Pink Floyd‘s album art told its own stories. Typically created by designers associated with London-based Hipgnosis, the images work on a parallel track to frame the band’s impish humor, wild imagination, sharp commentary and flair for the absurd.

Along the way, several of the covers became as famous as any sounds found inside.

“In those days, album covers were very important to the person who bought them because there wasn’t MTV, there weren’t music videos and there wasn’t the saturation of YouTube or any other available source to learn about your favorite rock ‘n’ roll star,” Hipgnosis co-founder Aubrey “Po” Powell told London Grip in 2010. “You’d buy an album and scour the cover while playing it, looking for clues as to what made those artists tick.”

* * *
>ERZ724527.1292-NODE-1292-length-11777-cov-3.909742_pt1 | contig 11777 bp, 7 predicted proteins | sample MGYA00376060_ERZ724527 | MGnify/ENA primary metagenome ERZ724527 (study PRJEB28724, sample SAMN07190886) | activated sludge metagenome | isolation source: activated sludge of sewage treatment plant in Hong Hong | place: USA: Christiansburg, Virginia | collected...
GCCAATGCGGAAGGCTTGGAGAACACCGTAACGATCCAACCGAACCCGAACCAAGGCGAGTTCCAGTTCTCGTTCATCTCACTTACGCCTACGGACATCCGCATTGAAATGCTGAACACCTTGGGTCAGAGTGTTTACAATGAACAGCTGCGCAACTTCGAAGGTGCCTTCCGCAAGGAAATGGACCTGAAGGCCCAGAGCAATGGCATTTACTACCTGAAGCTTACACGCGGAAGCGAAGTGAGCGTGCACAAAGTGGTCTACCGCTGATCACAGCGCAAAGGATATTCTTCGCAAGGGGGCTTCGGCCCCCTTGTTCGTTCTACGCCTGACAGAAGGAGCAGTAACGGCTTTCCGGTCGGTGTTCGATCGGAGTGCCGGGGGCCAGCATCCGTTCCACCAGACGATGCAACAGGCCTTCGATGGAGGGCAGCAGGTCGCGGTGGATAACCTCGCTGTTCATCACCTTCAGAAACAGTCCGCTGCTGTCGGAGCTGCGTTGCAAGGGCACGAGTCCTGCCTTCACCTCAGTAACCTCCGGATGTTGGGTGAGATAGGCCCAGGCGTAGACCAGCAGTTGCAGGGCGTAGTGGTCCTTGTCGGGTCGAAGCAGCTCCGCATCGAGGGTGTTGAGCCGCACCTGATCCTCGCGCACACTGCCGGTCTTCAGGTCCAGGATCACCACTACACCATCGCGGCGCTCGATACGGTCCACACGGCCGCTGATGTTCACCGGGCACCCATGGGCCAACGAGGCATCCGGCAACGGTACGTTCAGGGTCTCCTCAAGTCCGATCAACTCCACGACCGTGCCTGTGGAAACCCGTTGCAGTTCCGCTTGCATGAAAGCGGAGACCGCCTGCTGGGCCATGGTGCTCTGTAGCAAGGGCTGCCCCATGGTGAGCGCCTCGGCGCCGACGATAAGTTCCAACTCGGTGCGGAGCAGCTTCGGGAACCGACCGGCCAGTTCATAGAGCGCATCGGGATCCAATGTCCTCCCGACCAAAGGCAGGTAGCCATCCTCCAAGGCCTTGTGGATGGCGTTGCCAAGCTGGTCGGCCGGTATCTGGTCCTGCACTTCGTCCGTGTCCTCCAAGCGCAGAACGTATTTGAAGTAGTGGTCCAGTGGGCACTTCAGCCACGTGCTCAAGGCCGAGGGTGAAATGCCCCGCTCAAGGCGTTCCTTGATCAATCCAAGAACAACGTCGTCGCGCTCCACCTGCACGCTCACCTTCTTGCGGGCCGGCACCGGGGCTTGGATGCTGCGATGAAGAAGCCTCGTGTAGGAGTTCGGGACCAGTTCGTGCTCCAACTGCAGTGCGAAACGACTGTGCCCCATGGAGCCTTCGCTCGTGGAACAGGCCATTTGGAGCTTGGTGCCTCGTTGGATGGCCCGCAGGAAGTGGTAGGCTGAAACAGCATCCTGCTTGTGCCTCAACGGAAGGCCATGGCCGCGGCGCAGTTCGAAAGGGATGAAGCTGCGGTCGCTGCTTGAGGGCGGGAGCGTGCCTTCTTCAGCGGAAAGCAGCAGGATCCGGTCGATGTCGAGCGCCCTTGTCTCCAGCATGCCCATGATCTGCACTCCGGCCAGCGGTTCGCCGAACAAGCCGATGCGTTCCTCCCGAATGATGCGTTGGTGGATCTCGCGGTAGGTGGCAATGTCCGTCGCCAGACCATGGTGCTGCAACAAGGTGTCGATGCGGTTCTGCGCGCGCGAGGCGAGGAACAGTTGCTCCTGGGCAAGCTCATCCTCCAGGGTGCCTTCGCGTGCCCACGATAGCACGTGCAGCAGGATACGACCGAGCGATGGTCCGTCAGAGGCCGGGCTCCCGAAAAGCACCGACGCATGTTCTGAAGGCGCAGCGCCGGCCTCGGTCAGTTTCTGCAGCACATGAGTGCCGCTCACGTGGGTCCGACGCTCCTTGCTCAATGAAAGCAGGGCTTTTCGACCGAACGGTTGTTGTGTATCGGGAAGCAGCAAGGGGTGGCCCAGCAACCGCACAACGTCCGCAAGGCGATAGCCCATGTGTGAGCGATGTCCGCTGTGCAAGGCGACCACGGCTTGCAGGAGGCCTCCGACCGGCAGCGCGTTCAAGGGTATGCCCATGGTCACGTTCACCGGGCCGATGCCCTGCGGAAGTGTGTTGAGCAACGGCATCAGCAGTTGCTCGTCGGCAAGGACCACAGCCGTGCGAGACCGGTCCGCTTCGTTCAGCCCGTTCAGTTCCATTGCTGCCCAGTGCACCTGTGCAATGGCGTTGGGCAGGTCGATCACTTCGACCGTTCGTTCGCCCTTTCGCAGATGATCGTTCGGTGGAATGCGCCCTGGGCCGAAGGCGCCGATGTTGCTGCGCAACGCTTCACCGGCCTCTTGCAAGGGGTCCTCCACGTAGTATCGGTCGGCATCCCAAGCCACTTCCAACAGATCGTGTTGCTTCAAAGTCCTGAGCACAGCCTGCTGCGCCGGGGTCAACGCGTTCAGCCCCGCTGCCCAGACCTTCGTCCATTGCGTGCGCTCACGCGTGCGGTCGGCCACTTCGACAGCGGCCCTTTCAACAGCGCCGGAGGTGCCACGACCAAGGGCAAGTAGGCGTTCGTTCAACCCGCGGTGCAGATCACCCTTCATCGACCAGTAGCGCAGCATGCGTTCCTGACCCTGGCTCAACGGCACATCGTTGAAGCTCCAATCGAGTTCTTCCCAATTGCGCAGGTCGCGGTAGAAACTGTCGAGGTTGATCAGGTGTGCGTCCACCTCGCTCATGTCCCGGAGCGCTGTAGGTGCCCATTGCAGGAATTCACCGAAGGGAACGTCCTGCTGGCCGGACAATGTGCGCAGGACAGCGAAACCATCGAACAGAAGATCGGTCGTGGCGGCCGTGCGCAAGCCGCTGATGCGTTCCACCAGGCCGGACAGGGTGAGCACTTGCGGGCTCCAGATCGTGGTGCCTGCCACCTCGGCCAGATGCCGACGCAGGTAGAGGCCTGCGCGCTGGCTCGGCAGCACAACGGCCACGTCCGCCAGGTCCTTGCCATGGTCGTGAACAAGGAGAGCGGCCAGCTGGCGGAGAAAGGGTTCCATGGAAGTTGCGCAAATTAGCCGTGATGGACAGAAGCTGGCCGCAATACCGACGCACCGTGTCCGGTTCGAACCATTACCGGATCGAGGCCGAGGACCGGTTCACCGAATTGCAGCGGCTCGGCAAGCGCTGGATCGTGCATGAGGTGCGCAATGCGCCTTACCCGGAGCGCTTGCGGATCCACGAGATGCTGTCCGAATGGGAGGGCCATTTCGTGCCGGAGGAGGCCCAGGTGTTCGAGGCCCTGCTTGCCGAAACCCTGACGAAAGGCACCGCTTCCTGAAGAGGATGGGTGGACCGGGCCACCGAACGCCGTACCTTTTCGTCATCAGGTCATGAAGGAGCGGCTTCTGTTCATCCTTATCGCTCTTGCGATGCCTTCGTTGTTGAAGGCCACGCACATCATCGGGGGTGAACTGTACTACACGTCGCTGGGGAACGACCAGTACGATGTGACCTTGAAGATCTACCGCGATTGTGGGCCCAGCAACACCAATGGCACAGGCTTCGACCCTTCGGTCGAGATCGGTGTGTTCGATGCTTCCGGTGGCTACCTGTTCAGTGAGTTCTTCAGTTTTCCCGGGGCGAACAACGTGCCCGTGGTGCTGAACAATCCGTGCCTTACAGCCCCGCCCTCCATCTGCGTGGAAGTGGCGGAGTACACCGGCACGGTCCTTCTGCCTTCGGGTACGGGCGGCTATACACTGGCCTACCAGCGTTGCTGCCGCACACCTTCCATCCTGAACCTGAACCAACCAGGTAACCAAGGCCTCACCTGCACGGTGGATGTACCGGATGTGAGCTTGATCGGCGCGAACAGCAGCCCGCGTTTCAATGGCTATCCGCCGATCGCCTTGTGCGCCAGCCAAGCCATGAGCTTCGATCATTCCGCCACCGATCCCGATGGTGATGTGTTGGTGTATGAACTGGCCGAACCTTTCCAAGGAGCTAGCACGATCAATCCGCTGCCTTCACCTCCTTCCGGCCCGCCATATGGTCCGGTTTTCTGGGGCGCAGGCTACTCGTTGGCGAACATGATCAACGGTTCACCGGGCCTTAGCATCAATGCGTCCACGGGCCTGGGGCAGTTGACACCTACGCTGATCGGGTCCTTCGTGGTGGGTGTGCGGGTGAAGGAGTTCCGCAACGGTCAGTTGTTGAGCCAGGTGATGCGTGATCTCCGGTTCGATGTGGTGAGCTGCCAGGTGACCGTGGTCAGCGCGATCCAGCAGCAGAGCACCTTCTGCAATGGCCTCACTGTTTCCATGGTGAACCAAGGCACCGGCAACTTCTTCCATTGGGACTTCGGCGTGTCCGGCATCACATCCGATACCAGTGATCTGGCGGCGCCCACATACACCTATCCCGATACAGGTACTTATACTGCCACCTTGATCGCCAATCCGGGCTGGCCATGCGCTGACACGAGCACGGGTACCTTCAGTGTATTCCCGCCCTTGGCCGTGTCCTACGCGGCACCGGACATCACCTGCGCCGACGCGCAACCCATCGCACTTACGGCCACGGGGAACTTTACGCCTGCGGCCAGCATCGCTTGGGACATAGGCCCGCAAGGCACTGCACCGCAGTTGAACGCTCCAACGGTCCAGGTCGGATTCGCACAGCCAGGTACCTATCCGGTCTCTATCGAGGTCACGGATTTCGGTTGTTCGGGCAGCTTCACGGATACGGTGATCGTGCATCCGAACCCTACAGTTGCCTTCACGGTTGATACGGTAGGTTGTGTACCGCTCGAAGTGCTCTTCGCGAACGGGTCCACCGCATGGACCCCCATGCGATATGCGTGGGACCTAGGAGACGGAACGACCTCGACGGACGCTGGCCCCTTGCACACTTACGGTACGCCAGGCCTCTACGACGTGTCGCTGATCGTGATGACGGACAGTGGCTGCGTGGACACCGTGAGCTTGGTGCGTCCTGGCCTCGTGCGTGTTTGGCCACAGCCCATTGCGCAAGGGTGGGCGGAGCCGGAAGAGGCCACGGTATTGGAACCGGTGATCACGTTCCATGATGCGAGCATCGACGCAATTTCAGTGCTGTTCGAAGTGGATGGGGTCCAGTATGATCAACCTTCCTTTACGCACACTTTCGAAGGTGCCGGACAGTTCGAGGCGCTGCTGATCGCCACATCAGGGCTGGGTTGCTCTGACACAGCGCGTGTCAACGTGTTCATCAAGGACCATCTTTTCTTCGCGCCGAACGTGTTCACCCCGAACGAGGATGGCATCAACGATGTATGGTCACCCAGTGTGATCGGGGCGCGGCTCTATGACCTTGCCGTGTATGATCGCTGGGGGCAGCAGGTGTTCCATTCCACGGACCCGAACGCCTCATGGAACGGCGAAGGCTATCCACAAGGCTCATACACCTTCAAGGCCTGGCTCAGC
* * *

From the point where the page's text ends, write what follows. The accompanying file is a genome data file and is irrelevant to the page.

Peter Christopherson and the late Storm Thorgerson completed the Hipgnosis brain trust, working with Pink Floyd on all but three of their 19 covers. Thorgerson and Powell initially shared an apartment with the band’s founding frontman Syd Barrett, who inadvertently inspired the company name by writing “hipgnosis” on the front door.

Their collaborations stretched from Pink Floyd’s first album with David Gilmour to their final releases, outside of a period when Roger Waters had a disagreement with Thorgerson over credit for a reprint in a stand-alone book. Like so many other times, the album art filled out a larger narrative: Pink Floyd reunited after Waters’ early-’80s departure, both as a band and with the guys from Hipgnosis.

Along the way, Thorgerson became Gilmour’s “friend, my conscience, my therapist and of course my artistic advisor,” Gilmour wrote in the foreword of Mind Over Matter: The Images of Pink Floyd. “Storm’s ideas are not linked to anyone’s ideas of marketing. That they are atmospherically linked to the music is a bonus.”

Below we outline the stories behind 19 trippy LP covers.

You Think You Know Pink Floyd?





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